Mr Seek refers to a quote in Dr Jekyll and Mr Hyde, in which its narrator, lawyer Gabriel Utterson, says ‘If he be Mr Hyde, I shall be Mr Seek’.
It is possible to read this book without having read Stevenson’s and find it an enjoyably dark quick read. You will find the novel to be more layered, intriguing and possibly infuriating if you are familiar with the original novel – if you do not read Stevenson’s book before this then I certainly recommend that you read it afterwards.
Anthony O’Neill’s sequel takes place seven years after the ‘disappearance’ of Henry Jekyll. Jekyll’s legal status is about to change from missing to deceased and Utterson, as sole beneficiary of Jekyll’s will, is poised to take possession of his old friend’s home. It is at this point that a man claiming to be Dr Jekyll appears and takes up residence there. Utterson knows this to be a case of identity theft: in Stevenson’s book he had seen the dead body of Edward Hyde and read Jekyll’s confession that they were one and the same person. Yet to protect his friend’s reputation, Utterson had repressed this document, meaning that no-one else knew with certainty that Jekyll was dead.
To Utterson’s horror, Jekyll is accepted by everyone – he looks like Jekyll and seems to know things nobody else but Jekyll would know. The book then follows Utterson’s increasingly frenzied attempts to discredit Jekyll, even to the point of trying Jekyll’s potion himself. This is a darkly glorious chapter of the book, where Utterson ‘jerked and jolted and snarled and chuckled; he loped and hunched and sprang and twisted… and all the while the gas lights squealed, the air licked his face, colours reeked, the flagstones dazzled beneath his feet.’ The sense of energy and menace here is electric.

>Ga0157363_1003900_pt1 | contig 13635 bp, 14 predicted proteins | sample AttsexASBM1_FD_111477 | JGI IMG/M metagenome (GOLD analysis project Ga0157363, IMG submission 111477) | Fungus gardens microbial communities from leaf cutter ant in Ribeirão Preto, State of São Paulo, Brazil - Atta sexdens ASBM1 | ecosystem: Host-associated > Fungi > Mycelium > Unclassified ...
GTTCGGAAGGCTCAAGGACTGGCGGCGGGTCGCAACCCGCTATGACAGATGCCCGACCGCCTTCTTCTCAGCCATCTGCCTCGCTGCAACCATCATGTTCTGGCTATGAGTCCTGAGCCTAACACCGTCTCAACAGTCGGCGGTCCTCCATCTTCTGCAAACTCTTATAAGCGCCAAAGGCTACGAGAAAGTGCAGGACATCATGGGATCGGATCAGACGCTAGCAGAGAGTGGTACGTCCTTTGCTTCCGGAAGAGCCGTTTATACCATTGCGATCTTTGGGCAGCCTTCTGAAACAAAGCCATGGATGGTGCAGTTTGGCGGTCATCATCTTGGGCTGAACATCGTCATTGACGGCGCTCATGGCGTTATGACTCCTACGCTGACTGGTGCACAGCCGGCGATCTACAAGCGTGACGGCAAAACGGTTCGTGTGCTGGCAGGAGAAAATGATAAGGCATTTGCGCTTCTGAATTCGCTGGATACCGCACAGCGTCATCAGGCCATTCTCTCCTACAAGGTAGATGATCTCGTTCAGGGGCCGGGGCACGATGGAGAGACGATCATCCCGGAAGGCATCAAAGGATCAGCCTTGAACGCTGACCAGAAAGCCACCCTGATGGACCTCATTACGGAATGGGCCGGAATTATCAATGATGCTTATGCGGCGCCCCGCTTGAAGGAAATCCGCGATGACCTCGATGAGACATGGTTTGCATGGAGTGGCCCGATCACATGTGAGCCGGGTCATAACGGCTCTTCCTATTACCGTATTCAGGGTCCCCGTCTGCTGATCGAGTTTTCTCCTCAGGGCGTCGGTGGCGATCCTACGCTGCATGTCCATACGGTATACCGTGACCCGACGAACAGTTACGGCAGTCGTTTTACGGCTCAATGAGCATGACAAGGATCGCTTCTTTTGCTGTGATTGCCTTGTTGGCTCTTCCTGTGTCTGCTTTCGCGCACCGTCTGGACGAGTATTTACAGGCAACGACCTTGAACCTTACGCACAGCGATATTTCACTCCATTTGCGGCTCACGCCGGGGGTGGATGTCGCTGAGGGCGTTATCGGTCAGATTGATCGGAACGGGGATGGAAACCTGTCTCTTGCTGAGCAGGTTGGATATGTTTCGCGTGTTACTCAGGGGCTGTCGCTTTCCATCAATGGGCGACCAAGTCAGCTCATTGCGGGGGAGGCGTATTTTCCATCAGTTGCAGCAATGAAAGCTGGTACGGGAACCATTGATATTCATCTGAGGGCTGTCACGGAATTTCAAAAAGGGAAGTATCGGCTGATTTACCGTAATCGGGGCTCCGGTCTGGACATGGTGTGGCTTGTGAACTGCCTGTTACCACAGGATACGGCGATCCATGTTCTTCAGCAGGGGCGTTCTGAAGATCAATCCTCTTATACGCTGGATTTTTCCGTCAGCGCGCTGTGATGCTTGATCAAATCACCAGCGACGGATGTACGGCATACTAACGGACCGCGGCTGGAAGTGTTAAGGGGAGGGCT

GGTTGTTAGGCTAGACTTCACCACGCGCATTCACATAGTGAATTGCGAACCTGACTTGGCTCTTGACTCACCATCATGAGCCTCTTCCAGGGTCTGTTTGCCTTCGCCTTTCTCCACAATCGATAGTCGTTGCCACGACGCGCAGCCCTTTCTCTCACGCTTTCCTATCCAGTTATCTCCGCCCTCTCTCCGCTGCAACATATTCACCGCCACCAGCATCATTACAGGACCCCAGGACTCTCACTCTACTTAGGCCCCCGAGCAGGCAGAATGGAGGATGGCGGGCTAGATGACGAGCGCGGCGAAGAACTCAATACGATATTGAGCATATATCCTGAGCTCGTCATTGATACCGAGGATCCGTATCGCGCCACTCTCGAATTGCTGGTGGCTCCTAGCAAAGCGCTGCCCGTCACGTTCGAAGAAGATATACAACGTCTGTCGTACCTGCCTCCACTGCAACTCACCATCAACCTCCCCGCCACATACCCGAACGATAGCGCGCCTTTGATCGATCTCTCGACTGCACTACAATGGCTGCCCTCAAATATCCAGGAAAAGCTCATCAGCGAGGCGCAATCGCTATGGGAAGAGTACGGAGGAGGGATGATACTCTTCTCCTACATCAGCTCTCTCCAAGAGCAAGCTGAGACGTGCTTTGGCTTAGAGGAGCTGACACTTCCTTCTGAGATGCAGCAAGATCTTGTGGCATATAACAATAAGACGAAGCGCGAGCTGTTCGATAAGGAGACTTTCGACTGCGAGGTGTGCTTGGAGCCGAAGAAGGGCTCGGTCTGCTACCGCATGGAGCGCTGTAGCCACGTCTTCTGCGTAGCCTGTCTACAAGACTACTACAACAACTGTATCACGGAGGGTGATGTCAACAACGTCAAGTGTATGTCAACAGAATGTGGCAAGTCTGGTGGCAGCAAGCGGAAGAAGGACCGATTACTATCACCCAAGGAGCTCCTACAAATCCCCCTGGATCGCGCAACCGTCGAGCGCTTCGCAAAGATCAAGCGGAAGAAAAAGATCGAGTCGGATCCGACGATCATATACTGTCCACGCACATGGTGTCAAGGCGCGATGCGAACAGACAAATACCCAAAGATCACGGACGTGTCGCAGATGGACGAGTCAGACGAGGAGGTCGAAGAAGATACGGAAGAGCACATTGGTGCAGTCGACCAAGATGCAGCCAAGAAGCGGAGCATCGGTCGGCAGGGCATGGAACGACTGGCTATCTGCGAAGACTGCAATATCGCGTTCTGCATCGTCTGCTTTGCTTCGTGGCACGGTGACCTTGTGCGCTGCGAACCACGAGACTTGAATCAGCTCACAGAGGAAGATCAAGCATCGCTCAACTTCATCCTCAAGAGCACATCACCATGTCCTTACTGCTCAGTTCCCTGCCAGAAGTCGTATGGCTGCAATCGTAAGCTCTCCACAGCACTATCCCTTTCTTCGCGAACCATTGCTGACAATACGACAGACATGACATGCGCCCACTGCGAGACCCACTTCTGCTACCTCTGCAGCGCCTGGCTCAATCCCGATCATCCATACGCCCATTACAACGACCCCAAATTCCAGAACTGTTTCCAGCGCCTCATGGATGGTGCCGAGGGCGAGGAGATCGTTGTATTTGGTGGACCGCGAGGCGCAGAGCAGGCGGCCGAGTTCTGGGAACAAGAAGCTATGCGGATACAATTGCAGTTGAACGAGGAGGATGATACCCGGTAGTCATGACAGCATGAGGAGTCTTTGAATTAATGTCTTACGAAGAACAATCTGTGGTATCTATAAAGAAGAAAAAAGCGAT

It is a brave author who takes on a classic writer’s work – for every Wide Sargasso Sea there are dozens or more failed efforts such as Val McDermid’s Northanger Abbey. O’Neill has not failed: I am not convinced by Utterson’s alteration from calm, scientifically rational lawyer in Stevenson’s book to the man portrayed by O’Neill – but I am impressed by the audacity of O’Neill’s attempt, and how he encourages us to look again at the duality of man and even to doubt our reading of Dr Jekyll and Mr Hyde.
I read this ebook free from NetGalley in return for an honest review. The quote given above is from this ARC, and may therefore have been amended in the final published version. UK publication date: 1 September 2017 by Black and White Publishing.